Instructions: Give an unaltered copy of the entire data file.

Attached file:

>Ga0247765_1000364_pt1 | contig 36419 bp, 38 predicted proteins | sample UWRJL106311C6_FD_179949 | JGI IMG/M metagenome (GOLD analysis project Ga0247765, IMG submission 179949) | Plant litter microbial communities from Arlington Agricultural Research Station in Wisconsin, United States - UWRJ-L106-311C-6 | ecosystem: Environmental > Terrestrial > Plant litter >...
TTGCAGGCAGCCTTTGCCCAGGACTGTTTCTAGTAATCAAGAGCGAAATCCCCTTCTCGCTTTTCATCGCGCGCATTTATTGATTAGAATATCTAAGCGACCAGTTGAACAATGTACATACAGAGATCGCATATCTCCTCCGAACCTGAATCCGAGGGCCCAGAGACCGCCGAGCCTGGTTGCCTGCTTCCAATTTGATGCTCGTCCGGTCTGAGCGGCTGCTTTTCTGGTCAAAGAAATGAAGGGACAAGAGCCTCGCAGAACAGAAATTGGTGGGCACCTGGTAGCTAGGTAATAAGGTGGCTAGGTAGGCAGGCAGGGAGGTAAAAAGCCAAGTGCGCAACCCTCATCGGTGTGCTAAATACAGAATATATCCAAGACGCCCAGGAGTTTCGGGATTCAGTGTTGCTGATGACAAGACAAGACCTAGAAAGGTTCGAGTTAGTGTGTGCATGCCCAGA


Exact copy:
>Ga0247765_1000364_pt1 | contig 36419 bp, 38 predicted proteins | sample UWRJL106311C6_FD_179949 | JGI IMG/M metagenome (GOLD analysis project Ga0247765, IMG submission 179949) | Plant litter microbial communities from Arlington Agricultural Research Station in Wisconsin, United States - UWRJ-L106-311C-6 | ecosystem: Environmental > Terrestrial > Plant litter >...
TTGCAGGCAGCCTTTGCCCAGGACTGTTTCTAGTAATCAAGAGCGAAATCCCCTTCTCGCTTTTCATCGCGCGCATTTATTGATTAGAATATCTAAGCGACCAGTTGAACAATGTACATACAGAGATCGCATATCTCCTCCGAACCTGAATCCGAGGGCCCAGAGACCGCCGAGCCTGGTTGCCTGCTTCCAATTTGATGCTCGTCCGGTCTGAGCGGCTGCTTTTCTGGTCAAAGAAATGAAGGGACAAGAGCCTCGCAGAACAGAAATTGGTGGGCACCTGGTAGCTAGGTAATAAGGTGGCTAGGTAGGCAGGCAGGGAGGTAAAAAGCCAAGTGCGCAACCCTCATCGGTGTGCTAAATACAGAATATATCCAAGACGCCCAGGAGTTTCGGGATTCAGTGTTGCTGATGACAAGACAAGACCTAGAAAGGTTCGAGTTAGTGTGTGCATGCCCAGA